Labels allow for sodium-smart shopping TO YOUR HEALTH

ON CALL

June 22, 1993|By Dr. Simeon Margolis | Dr. Simeon Margolis,Contributing Writer

Q: My doctor has told me to reduce my use of salt as part of the treatment of my high blood pressure. I wonder whether lowering salt will do any good. Also, my wife and I have been reading the labels on various foods, but we can't figure out what they mean.

A: The amount of daily salt (sodium chloride) intake by the average American, 9 to 12 grams per day (or 3.5 to 5 grams of sodium), far exceeds bodily needs. Reducing salt use to less than 6 grams a day can lower blood pressure significantly in people with established hypertension. The impact of sodium restriction is particularly great in older people, African-Americans, individuals with the highest blood pressure and those with a family history of hypertension. Although sodium restriction also is recommended as a preventive measure, sodium intake appears to play only a small role in causing high blood pressure. The first step in a lower sodium diet is to remove the salt shaker from the table and to stop adding salt in cooking. Canned or packaged soups, canned vegetables, deli products, smoked and dried meats and fast foods are usually especially high in sodium. Also high in sodium are bottled or canned olives, pickles and many packaged seasonings, sauces and dressings.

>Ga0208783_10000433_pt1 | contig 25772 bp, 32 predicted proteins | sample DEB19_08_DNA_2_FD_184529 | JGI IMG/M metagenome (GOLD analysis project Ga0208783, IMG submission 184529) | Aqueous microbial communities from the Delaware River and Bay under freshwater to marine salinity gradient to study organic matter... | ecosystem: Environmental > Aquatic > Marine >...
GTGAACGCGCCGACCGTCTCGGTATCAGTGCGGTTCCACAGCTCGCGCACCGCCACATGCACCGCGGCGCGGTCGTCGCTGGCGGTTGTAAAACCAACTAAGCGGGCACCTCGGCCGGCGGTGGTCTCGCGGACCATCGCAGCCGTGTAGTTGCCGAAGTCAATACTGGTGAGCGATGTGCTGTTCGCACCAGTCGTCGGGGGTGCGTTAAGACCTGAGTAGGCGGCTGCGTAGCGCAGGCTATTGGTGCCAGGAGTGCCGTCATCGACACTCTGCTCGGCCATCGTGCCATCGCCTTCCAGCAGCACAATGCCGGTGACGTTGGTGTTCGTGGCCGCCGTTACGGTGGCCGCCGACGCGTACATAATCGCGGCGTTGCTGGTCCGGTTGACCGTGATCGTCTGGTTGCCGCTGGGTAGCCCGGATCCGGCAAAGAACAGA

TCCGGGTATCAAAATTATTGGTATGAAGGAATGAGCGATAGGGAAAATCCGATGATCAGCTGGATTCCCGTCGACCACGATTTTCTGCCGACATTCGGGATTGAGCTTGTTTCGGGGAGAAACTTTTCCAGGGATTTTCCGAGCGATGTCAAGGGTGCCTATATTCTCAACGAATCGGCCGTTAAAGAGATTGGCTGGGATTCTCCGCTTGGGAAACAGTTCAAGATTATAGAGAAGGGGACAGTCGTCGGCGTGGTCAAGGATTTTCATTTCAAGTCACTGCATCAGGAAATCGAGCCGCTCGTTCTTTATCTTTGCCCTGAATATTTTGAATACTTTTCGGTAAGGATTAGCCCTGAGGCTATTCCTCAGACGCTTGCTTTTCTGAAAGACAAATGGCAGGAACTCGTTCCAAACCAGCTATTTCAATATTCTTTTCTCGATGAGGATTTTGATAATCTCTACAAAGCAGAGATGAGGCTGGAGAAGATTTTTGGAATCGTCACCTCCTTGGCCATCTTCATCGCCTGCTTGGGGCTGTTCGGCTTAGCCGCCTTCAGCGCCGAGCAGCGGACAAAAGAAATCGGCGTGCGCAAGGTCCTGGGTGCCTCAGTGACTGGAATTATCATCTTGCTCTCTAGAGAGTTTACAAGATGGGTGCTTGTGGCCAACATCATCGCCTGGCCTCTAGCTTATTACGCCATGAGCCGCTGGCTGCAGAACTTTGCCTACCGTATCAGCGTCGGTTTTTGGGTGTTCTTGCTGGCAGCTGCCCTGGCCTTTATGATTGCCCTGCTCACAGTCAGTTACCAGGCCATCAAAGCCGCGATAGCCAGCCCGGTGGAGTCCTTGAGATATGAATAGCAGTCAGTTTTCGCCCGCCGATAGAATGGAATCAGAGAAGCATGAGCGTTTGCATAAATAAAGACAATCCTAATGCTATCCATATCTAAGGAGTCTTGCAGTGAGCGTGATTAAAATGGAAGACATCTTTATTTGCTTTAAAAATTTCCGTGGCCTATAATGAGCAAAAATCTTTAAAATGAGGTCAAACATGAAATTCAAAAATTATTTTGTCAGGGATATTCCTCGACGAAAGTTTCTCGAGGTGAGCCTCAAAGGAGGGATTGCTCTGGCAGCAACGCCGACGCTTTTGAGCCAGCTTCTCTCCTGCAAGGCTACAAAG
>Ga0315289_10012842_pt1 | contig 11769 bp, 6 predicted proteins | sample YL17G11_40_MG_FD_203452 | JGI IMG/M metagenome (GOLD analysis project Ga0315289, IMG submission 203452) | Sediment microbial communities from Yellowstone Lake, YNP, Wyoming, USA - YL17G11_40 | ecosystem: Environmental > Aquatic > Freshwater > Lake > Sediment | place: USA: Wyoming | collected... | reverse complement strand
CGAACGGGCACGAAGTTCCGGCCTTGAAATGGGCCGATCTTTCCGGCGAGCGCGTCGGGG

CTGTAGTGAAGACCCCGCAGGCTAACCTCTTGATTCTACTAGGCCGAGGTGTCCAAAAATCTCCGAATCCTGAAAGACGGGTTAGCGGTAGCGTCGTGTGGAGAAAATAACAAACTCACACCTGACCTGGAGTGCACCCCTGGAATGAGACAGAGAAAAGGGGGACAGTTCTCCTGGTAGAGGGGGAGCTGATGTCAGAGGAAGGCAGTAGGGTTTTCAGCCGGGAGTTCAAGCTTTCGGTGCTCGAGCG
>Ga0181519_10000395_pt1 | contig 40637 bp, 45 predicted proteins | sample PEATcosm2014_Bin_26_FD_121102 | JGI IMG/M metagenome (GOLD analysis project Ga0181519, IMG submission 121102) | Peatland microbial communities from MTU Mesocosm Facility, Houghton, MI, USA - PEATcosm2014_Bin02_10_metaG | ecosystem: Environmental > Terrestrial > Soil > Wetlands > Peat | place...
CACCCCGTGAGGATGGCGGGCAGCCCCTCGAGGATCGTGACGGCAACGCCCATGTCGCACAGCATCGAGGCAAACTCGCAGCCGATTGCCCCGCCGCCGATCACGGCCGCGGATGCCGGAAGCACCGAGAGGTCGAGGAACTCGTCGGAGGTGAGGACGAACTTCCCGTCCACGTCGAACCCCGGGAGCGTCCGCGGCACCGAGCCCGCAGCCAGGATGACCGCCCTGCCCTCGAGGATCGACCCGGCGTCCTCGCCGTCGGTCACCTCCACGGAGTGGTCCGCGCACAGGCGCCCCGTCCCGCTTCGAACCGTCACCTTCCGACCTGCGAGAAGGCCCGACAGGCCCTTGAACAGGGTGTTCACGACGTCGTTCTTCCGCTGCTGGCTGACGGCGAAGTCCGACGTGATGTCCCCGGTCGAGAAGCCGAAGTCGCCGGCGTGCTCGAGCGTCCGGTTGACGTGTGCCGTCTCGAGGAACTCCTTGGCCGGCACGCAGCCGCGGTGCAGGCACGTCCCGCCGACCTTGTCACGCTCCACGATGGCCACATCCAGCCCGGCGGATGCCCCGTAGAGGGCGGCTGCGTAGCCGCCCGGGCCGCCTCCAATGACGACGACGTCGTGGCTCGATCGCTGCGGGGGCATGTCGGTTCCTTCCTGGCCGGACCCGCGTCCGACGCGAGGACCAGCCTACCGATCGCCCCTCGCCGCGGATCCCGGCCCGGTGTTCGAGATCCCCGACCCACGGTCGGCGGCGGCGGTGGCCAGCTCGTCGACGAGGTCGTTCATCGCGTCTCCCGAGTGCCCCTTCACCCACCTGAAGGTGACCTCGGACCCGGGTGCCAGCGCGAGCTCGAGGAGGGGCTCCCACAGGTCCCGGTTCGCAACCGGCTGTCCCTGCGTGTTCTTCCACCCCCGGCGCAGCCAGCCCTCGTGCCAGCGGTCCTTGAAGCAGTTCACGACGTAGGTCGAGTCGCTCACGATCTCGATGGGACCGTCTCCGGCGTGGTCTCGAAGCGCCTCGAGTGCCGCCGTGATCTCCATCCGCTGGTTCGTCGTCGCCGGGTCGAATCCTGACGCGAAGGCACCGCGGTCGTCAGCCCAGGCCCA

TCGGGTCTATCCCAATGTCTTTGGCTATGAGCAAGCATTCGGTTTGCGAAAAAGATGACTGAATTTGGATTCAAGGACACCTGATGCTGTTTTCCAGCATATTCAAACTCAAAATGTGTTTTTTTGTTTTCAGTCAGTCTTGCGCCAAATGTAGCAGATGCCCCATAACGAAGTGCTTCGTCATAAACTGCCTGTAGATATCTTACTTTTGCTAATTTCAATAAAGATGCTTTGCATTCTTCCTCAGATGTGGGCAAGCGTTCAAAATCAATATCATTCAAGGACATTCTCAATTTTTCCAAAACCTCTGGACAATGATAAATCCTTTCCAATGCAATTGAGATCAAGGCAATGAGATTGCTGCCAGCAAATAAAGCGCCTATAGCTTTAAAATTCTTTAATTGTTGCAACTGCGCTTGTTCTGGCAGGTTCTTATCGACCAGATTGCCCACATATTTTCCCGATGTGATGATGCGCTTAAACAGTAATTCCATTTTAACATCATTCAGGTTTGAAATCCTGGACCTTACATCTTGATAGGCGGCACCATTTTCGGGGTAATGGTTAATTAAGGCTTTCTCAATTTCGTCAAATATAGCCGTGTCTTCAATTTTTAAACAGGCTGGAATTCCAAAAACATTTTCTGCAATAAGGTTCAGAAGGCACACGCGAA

The designations for the sodium content of foods are as follows:

* Sodium-free -- less than 5 milligrams of sodium per serving

* Very low sodium -- less than 35 milligrams of sodium per serving

* Light in sodium -- processing has reduced the usual sodium content of the food by at least 50 percent

* Reduced sodium -- processing has reduced the sodium content of the food by at least 25 percent.

* No salt added or unsalted -- although no salt was added during processing, the product does contain sodium naturally present in the food.

Dr. Margolis is professor of medicine and biological chemistry at the Johns Hopkins School of Medicine.

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